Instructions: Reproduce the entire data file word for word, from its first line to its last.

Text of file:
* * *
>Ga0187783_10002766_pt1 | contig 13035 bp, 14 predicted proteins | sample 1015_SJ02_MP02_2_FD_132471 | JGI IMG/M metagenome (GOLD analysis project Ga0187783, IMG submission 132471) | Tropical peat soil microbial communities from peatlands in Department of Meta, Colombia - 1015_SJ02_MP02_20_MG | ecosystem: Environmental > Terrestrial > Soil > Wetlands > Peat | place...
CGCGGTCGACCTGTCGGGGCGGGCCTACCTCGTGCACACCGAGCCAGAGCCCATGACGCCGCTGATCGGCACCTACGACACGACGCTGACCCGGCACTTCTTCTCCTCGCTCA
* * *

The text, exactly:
>Ga0187783_10002766_pt1 | contig 13035 bp, 14 predicted proteins | sample 1015_SJ02_MP02_2_FD_132471 | JGI IMG/M metagenome (GOLD analysis project Ga0187783, IMG submission 132471) | Tropical peat soil microbial communities from peatlands in Department of Meta, Colombia - 1015_SJ02_MP02_20_MG | ecosystem: Environmental > Terrestrial > Soil > Wetlands > Peat | place...
CGCGGTCGACCTGTCGGGGCGGGCCTACCTCGTGCACACCGAGCCAGAGCCCATGACGCCGCTGATCGGCACCTACGACACGACGCTGACCCGGCACTTCTTCTCCTCGCTCA